Re: Death to Fanon!

JRRT seems to have managed to have enough in-marriage sex to produce what, four children? If he truly did regard marital sex as sinful, I wonder if the attitude resulted from growing up without a father, with a strict though kind father-figure and a mother who turned Catholic and then died when JRRT was 12. Didn't JRRT say in HoME that elves lost the desire for sex after they had kids? RAKSHA

 

 

Re: Death to Fanon!

Ah, there you are! I (finally) remembered that there was a thread about the Oath of Cirion and Oath of Eorl that I wanted to return to, but lost track of where it is... assumed it was in one of the Resources forums... all those posts about Faramir's sexual practices at the top of this thread threw me into a frenzy er, distracted me. First, let me apologize for the terseness of my original post. I started to create a reasonable answer (honestly!), got a phone call, and by the time I got back to it I was late in leaving for an appointment... Ok, I stand corrected. However, in my defense, I was referring only to the information in the Appendices to LoTR (and didn't even think to reference Unfinished Tales. What can I say? It's been a long day. You know, when I first read UT I was so thrilled to get the full story about the Oaths, that it never occurred to me that the Appendices version was not just truncated, but actually misleading. If I had thought about it when I only had the Appendices to consult, it would indeed have seemed to be a unilateral treaty. I'm glad that we have the Resources Library, where we can put the entire story from Unfinished Tales of the Invasion of Calenardhon by Balchoth and Orcs (the event that eventually triggered the Oaths) where HASA members can read it. (Okay, that turned into an incredibly shameless plug -- sorry!) - Barbara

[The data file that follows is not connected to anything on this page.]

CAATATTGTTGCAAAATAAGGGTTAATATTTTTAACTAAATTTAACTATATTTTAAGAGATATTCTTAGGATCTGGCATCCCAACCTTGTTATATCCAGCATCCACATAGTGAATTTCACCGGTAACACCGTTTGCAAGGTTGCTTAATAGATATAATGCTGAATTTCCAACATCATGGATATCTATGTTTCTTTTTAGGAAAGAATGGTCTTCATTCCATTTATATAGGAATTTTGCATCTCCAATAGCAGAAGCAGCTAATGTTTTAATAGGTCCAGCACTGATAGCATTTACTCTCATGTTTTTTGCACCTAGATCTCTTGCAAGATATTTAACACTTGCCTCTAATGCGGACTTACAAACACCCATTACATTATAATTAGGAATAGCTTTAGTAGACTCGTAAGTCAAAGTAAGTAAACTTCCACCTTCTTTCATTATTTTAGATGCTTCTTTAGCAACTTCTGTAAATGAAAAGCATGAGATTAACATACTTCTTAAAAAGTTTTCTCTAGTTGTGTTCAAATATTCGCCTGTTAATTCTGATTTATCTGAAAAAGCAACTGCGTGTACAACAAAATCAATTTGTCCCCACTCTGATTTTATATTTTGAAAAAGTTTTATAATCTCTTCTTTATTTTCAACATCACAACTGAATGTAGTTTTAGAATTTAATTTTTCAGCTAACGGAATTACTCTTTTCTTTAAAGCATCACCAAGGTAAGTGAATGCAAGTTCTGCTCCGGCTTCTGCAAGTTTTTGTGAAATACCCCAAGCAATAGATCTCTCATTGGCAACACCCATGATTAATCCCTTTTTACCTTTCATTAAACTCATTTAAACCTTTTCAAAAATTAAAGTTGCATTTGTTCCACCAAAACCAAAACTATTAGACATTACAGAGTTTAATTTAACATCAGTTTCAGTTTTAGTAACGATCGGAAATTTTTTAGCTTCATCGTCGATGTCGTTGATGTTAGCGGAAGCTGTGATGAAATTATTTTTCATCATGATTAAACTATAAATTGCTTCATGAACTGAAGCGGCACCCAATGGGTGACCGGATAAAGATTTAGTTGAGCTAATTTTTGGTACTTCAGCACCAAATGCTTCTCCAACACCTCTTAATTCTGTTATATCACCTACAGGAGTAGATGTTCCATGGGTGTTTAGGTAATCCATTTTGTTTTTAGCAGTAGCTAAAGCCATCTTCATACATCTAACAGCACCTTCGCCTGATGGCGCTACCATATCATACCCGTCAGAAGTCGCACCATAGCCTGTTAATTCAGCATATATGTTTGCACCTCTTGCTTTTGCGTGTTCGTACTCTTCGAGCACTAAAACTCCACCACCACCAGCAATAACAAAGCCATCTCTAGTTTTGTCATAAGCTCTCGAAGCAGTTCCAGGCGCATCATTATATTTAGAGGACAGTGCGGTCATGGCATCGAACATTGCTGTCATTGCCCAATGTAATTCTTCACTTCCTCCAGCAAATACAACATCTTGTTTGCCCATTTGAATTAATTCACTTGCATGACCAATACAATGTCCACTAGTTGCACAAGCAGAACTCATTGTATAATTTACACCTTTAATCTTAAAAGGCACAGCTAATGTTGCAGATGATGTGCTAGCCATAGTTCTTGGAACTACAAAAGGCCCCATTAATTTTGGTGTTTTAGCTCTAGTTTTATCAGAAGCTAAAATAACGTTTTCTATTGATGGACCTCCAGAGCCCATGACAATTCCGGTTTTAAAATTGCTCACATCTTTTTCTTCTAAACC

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(Or, at least, in my opinion, as there is no evidence that Freca, before that incident, had done anything that should make Helm distrust him; other than getting rich, having lots of land, and, of course, being of Dunlendish blood.) Well, there's a little more to it: "... [Freca] made himself a stronghold and paid little heed to the king. Helm mistrusted him, but called him to his councils; and he came when it pleased him." The Return of the King, LoTR Appendix A, Annals of the Kings and Rulers: The House of Eorl So, he was insolent and failed to give proper respect to his king (which Helm certainly thought he was qualified to be, whether Freca agreed or not). Whether that warrants a death penalty is not for me to say -- but if I were Helm's daughter, I'm pretty sure I'd be glad to see Freca unable to press a claim for my hand to be given to his son... (can you tell I tend to empathize with the "little" people?) - Barbara

 

 

Re: Death to Fanon!

FWIW, I also think that, despite the formal position of equality, there would be some Gondorian lords who would regard Rohan as the junior partner in the alliance simply because of that whole cultural superiority thing the Numenoreans have going on. Aragorn goes to some lengths to stress publicly that Eomer is his equal, which you could take as evidence that he's been hearing comments from the Gondorian nobility disparaging Rohan. Yes, I agree with you on this. Nobles are often snobs. It's your bad luck in this thread to have run up against two of HASA's most obsessive research geeks — Elena Tiriel/Barbara and myself — who happen to be fans of Rohan and Gondor respectively. (Barbara wrote a lot of the Research Library entries relating to the Rohirrim). Obsessive? Moi? Well, I believe that I, too, can be overzealous at times (imagine that!) Sorry if I sounded tactless in my original post. - Barbara